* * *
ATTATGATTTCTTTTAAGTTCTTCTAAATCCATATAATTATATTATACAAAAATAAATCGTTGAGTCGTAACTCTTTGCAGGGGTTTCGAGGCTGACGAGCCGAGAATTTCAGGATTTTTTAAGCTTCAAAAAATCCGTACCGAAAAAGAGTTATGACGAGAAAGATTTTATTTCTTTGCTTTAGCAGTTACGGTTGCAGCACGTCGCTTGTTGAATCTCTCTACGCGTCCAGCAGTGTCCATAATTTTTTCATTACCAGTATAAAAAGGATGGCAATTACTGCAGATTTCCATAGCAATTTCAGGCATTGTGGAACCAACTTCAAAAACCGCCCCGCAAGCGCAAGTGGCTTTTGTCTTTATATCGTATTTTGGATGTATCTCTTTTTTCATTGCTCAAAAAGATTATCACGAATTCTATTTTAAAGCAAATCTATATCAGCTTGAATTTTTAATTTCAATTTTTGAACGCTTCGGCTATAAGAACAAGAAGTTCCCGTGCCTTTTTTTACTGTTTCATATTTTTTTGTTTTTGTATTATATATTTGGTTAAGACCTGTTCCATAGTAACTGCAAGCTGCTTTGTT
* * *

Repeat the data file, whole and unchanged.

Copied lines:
ATTATGATTTCTTTTAAGTTCTTCTAAATCCATATAATTATATTATACAAAAATAAATCGTTGAGTCGTAACTCTTTGCAGGGGTTTCGAGGCTGACGAGCCGAGAATTTCAGGATTTTTTAAGCTTCAAAAAATCCGTACCGAAAAAGAGTTATGACGAGAAAGATTTTATTTCTTTGCTTTAGCAGTTACGGTTGCAGCACGTCGCTTGTTGAATCTCTCTACGCGTCCAGCAGTGTCCATAATTTTTTCATTACCAGTATAAAAAGGATGGCAATTACTGCAGATTTCCATAGCAATTTCAGGCATTGTGGAACCAACTTCAAAAACCGCCCCGCAAGCGCAAGTGGCTTTTGTCTTTATATCGTATTTTGGATGTATCTCTTTTTTCATTGCTCAAAAAGATTATCACGAATTCTATTTTAAAGCAAATCTATATCAGCTTGAATTTTTAATTTCAATTTTTGAACGCTTCGGCTATAAGAACAAGAAGTTCCCGTGCCTTTTTTTACTGTTTCATATTTTTTTGTTTTTGTATTATATATTTGGTTAAGACCTGTTCCATAGTAACTGCAAGCTGCTTTGTT